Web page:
The Tax Cuts and Jobs Act of 2017 (TCJA) has resulted in a temporary reduction in marginal tax rates for most individual taxpayers. However, the TCJA made few changes to retirement plans. For example, federal employees can still contribute the full IRS elective deferral amount (during 2018, a maximum $18,500) to the Thrift Savings Plan (TSP). Those employees over age 49 during 2018 can contribute an extra $6,000 in “catch-up” contributions to the TSP. Federal employees are also eligible to contribute $5,500 ($6,500 if over age 49 during 2018) to some type of Individual Retirement Arrangement (IRA) for 2018.
Two Types of IRAs
There are two types of IRAs – traditional and Roth. Unlike traditional IRAs, Roth IRAs have income limits for contributing. The result is that many high earning federal employees are ineligible to contribute to Roth IRAs. For 2018, married individuals cannot make a Roth IRA contribution if their modified adjusted gross income (MAGI) exceeds $199,000. Single individuals cannot contribute to a Roth IRA during 2018 if their MAGI exceeds $135,000.
In the past – and still true under TCJA – high income individuals have used the “back-door” Roth IRA strategy to move funds into their Roth IRAs. This column discusses how the “back-door” Roth IRA strategy works and how it can benefit high income Federal employees.
What is the Back Door Roth IRA Strategy?
In short, the back-door Roth IRA strategy allows individuals to move funds into a Roth IRA even if they do not qualify to contribute to a Roth IRA because their income exceeds the allowable limits. To do so, these individuals, or if married their spouses, must have earned income (salary, wages or net self-employment income) and be under age 70. No matter the amount of their annual income, they are eligible to make a contribution to a nondeductible traditional IRA – as much as $5,500 ($6,500 if over age 49) during 2018 – and then convert that contribution to a Roth IRA no matter their age, income or tax filing status. Congress and the IRS have said that this is a perfectly legal strategy.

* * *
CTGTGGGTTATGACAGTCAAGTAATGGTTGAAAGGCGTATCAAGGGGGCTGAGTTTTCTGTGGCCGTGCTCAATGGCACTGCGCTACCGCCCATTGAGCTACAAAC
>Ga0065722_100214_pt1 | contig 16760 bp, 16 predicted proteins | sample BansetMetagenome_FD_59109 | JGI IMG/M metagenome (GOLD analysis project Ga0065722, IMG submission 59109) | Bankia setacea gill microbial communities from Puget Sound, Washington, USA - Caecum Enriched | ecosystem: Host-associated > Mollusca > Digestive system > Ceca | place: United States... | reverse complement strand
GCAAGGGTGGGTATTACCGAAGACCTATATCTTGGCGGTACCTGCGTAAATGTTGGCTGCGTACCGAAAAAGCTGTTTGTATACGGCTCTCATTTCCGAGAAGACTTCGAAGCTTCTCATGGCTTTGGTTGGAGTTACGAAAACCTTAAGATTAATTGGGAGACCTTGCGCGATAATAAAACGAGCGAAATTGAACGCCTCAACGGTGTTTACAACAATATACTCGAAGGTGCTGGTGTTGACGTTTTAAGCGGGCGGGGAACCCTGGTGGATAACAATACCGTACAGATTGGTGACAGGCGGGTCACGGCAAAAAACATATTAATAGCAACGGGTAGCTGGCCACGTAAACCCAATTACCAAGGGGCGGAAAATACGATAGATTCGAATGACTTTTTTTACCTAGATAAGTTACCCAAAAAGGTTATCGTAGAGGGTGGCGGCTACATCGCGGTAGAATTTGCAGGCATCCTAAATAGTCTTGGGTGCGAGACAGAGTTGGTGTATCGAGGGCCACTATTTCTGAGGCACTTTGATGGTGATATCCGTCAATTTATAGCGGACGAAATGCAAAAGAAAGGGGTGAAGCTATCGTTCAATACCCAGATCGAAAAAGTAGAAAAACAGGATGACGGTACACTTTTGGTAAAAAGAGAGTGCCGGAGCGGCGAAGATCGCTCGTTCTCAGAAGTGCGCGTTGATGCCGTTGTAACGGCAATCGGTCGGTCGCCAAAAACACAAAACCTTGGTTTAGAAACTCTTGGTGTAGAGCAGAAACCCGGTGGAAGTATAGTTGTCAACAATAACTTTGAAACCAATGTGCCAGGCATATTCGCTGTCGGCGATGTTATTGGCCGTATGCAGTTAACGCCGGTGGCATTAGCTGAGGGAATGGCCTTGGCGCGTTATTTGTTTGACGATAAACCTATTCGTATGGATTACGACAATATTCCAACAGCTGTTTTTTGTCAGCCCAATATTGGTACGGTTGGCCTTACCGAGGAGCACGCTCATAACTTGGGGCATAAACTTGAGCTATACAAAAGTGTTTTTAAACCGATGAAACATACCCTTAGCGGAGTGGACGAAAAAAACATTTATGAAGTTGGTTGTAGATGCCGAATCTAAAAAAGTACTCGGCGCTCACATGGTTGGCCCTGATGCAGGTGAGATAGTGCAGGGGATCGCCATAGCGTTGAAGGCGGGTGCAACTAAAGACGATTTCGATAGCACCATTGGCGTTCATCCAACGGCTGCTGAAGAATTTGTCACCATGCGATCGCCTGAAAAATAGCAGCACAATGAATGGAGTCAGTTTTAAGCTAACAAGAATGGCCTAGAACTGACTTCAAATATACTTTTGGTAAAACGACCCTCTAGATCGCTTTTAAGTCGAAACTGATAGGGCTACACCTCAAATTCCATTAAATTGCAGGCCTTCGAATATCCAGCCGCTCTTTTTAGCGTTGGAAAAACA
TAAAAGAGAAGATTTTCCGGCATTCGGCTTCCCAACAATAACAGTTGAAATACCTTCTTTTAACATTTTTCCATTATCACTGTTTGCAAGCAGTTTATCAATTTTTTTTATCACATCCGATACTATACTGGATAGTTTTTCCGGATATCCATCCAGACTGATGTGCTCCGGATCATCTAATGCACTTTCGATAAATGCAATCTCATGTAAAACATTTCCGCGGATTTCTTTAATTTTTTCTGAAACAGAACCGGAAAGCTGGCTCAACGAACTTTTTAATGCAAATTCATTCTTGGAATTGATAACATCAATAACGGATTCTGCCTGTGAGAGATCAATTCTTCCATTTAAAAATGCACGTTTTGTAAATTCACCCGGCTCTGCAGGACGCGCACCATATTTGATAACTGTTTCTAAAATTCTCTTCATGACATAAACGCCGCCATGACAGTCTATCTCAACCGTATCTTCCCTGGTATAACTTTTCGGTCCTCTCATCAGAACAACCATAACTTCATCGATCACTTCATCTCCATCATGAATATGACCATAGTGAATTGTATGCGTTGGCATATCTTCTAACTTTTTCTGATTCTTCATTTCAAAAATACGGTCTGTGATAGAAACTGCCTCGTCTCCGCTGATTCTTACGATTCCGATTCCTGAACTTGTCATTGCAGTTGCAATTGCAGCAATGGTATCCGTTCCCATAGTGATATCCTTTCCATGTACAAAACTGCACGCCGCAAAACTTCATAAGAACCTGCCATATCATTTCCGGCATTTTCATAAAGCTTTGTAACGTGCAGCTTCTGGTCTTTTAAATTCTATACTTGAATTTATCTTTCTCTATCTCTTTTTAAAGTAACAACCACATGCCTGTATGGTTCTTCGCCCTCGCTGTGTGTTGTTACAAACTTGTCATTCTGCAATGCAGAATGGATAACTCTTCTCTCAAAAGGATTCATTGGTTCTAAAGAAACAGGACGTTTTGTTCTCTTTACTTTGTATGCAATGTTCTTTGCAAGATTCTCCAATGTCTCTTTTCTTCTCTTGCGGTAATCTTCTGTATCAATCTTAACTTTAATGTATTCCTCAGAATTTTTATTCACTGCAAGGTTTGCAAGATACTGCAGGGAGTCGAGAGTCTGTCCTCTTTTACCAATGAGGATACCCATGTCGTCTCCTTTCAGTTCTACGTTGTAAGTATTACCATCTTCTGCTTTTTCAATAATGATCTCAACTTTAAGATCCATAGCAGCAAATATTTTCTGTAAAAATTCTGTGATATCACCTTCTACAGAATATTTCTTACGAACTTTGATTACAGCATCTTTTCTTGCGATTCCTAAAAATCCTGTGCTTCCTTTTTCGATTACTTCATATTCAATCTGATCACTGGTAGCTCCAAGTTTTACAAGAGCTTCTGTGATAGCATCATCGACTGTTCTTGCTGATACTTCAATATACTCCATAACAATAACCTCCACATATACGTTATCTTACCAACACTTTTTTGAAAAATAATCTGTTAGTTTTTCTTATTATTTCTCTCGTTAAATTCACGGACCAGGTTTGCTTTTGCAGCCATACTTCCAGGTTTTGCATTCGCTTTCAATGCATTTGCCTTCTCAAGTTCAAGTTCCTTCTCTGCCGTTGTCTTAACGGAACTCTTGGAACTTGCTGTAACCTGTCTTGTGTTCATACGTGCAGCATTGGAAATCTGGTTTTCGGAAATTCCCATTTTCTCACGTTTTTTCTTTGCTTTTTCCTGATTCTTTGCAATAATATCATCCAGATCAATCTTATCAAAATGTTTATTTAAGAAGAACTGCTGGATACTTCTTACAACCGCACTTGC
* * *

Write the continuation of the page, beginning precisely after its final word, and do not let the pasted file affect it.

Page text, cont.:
However, there has been talk in recent years that Congress will get rid of this Roth IRA loophole. But elimination of the loophole was not specifically part of the recently passed TCJA. Here is one of several references from the conference report confirming continued use of the back door Roth strategy: “Although an individual with AGI exceeding certain limits is not permitted to make a contribution directly to a Roth IRA, the individual can make a contribution to a traditional IRA and convert the traditional IRA to a Roth IRA.”
5 Advisories for Federal Employees
The following five advisories are for federal employees who intend to move funds to a Roth IRA during 2018 via the back-door strategy:
1. Individuals and/or if married, their spouses, must have earned income during 2018. For married couples, each spouse can perform a back door Roth IRA conversion. The maximum that can be contributed to a traditional IRA for 2018 is $5,500 for individuals younger than 50, or $6,500 for individuals who will be over age 49 as of Dec. 31, 2018.
2. Individuals have until April 16, 2019 to make their 2018 traditional IRA contributions and file IRS Form 8606 (Nondeductible IRAs) with their 2018 Federal income tax returns. They have until they file their 2018 taxes to perform a “back-door” Roth IRA conversion.
3. The back-door Roth IRA conversion will not work if an individual is over age 69. That is because an individual cannot contribute to a traditional IRA starting in the year he or she becomes age 70.5, even if the individual is still working.